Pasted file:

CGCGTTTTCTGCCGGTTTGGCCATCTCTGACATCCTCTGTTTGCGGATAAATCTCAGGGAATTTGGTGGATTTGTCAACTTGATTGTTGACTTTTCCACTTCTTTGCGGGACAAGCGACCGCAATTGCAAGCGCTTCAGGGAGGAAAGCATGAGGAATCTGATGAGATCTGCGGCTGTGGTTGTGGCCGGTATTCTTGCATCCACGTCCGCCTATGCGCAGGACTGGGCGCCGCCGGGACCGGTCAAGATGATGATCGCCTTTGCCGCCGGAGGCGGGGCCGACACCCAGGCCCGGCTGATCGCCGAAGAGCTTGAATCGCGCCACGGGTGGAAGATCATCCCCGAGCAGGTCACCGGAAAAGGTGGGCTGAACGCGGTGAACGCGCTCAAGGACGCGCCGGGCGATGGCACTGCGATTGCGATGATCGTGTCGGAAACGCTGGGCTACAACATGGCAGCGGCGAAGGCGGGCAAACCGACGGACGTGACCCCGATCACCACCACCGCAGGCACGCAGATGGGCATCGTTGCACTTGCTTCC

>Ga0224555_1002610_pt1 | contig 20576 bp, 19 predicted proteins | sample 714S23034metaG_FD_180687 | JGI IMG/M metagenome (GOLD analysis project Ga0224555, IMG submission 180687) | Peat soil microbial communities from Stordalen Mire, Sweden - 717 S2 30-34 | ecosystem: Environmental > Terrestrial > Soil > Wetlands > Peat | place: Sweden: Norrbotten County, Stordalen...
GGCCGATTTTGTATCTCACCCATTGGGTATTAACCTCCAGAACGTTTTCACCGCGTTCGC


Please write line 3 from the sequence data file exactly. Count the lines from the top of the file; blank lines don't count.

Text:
GGCCGATTTTGTATCTCACCCATTGGGTATTAACCTCCAGAACGTTTTCACCGCGTTCGC